Once the date was booked, JingJing had to submit her drone flight plans to Transport Canada and make sure Urban was in full compliance with all safety and regulatory acts and policies. Written notification was provided to all residents living adjacent to the slide.

Flight Day

On the day of the flight, JingJing initially took overhead video of the entire site to get a better assessment of where the slope had failed and make sure there was no further risk in adjacent areas. She then gathered survey data with the drone to do cross sections and 3D modelling of the slide site.

“The drone gathered the intel we needed to produce a very fulsome 3D model that showed exactly the shape and retrogression of the problem area. That was so helpful for us in deciding how to rebuild and re-establish the slope,” says Grant.

He adds that historically, a landslide of this significance would be dangerous to investigate. “In my day in the geotechnical engineering field landslides like this would have a much higher level of personal risk in investigating. But the drone was able to provide much more detailed technical information in a much safer fashion.”

Seeing is Believing

Within 24 hours of producing the viewable format, the team was able to take the footage to the District Operational Manager and Mayor and Council of Peachland to show them visually what the problems and solutions were.

“They were nothing short of amazed at the quality of the work and the technical information. The fact that we could move that 3D model around visually on a screen and show magnitude and contributing factors of the slide and magnitude of work in recovery phase—they were absolutely thrilled with what we produced and also with the cost, which was very reasonable.”

Jingjing says one of the most interesting parts of this project was the opportunity to demonstrate the quality of the work, and let clients see that UAV is not only about taking good looking aerial images.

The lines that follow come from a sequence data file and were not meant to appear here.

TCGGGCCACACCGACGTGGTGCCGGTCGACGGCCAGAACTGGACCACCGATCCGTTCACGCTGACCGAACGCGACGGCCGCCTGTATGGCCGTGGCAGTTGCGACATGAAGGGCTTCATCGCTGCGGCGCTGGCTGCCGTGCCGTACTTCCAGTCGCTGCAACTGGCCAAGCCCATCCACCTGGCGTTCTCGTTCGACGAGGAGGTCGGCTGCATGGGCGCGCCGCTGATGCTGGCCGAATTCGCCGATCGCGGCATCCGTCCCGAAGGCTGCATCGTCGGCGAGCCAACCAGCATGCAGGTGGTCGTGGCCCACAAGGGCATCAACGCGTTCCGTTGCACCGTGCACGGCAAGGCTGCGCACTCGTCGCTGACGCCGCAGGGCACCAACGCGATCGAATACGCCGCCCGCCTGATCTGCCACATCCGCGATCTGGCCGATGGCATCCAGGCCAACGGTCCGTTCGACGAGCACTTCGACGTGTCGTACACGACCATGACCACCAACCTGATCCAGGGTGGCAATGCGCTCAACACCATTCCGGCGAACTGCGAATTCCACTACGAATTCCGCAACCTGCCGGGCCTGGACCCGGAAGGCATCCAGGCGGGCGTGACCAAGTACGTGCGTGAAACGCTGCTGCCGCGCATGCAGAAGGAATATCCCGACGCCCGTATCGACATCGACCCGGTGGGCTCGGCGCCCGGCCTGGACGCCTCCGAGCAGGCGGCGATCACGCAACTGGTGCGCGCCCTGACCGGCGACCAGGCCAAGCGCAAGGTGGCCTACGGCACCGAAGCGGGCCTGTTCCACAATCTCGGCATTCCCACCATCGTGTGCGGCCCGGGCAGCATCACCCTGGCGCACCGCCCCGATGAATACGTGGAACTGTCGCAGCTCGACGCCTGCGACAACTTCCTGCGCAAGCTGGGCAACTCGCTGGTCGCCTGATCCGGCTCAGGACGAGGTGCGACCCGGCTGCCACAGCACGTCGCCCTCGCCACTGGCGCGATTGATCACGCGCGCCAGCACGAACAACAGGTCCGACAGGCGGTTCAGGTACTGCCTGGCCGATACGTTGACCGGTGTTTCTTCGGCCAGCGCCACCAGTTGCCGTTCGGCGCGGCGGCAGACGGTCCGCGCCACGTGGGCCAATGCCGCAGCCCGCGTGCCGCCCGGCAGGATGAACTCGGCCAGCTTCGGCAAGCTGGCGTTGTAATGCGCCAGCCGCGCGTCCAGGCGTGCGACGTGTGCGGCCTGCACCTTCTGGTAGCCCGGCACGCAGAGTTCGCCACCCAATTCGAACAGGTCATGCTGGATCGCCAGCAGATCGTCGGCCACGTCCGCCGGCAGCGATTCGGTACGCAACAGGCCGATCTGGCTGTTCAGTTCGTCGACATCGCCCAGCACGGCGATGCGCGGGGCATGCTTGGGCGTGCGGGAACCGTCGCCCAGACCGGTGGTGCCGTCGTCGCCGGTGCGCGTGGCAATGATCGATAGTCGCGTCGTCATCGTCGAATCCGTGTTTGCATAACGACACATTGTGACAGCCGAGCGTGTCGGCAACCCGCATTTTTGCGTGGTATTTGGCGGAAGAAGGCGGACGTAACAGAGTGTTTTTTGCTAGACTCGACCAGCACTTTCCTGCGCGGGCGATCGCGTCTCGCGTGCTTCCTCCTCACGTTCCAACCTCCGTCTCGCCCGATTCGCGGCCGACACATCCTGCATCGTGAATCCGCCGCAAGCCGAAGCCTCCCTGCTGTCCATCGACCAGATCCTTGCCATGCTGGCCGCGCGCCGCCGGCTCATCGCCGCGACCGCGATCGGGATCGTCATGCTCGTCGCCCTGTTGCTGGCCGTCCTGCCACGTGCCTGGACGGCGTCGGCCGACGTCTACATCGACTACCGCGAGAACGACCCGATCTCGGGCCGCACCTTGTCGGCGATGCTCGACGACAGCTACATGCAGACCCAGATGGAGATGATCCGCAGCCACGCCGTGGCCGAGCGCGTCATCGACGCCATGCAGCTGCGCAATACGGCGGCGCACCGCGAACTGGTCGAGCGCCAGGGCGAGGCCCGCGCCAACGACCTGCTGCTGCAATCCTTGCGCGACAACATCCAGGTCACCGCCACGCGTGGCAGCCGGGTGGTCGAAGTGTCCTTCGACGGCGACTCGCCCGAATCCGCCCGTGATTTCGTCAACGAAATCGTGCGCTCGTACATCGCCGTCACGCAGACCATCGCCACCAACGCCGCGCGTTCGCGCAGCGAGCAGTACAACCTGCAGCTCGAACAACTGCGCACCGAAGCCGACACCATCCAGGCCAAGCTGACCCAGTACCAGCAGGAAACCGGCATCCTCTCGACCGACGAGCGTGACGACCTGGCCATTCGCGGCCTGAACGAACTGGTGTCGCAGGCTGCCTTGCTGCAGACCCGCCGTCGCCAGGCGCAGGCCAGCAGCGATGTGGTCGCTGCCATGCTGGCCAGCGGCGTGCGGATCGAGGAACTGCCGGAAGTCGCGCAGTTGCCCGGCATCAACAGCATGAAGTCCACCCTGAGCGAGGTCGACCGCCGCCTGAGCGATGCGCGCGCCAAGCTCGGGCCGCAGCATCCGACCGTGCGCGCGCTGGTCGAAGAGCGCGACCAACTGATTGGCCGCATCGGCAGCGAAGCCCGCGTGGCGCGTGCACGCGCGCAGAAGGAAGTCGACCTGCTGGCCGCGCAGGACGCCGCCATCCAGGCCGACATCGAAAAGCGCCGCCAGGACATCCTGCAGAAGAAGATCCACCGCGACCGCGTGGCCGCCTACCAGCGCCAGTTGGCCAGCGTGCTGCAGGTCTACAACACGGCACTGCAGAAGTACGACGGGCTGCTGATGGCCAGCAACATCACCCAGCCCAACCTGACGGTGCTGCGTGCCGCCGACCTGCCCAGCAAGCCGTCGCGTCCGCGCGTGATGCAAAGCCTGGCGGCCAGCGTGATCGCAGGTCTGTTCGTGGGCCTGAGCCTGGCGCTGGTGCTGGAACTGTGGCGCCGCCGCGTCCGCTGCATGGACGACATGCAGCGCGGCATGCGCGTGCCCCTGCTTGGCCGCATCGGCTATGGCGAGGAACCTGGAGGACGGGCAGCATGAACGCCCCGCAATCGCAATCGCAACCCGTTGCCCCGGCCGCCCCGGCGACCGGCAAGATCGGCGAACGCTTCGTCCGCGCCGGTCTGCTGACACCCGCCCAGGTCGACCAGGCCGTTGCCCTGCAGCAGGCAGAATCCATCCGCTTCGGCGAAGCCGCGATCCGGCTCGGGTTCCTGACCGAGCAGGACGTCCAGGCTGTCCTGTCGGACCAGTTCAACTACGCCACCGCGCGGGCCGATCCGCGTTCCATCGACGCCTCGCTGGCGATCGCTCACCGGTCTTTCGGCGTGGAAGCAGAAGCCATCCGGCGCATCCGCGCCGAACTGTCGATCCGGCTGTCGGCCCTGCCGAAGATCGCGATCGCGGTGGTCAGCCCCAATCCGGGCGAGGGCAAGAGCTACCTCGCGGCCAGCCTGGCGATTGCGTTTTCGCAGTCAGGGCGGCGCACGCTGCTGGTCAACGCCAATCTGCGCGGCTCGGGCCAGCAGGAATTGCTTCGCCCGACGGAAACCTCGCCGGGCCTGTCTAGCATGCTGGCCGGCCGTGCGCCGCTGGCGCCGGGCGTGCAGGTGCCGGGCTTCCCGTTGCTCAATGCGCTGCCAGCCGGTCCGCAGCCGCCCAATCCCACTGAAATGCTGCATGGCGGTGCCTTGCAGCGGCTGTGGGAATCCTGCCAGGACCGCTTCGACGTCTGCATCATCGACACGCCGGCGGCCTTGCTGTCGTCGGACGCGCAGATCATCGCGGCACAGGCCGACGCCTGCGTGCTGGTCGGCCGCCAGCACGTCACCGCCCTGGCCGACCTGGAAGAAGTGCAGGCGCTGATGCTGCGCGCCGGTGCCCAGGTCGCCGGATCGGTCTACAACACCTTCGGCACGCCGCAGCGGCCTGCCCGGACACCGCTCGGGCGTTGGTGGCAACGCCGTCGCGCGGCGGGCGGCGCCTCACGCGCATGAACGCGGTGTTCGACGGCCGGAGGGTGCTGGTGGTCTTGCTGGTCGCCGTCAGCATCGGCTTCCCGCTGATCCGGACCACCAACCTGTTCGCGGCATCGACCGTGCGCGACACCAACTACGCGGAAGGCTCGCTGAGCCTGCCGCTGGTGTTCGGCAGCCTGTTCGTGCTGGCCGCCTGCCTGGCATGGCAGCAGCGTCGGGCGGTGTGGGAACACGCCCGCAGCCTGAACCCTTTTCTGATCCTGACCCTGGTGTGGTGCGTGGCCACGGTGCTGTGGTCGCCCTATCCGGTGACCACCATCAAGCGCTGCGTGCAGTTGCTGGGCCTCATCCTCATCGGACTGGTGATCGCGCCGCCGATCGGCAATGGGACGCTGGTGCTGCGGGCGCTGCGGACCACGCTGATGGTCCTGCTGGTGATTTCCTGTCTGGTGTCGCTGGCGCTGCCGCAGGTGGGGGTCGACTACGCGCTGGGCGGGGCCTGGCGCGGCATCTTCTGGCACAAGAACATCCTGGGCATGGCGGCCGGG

“We can do so much with this tool. 3D modelling, Orthomosaic, cross sections, contours, volume calculation, 4K video, and a lot of other things. It is very exciting thinking about the fact that the data we were able to deliver within such short turnaround time and play a significant role in making a million-dollar decision. It is a perfect example to show off the power of accurate geospatial data.”

Grant echoes her statements, and says that this project showed that drone work is an area of great opportunity for Urban Systems. “We are excited to pursue this and offer it as a service to many other clients as we go forward.”

View a 3D Model of the Peachland landslide.

View other 3D models on our Urban Systems profile

Thanks to the information gleaned from the drone, a business case was created to present to Emergency Management British Columbia. There were great visuals of the geo-hazard site and what happened as well as the nature of the response and recovery phase. As a result they approved their participation in the response and prepared to consider contributing funds up to 80% of the recovery phase of rebuilding, which is huge for Peachland, small community with a limited operating budget.

Look up.. up..up..The future looks bright for drones at Urban.

For more information about our Unmanned Air Vehicle (UAV) services visit our new UAV webpage.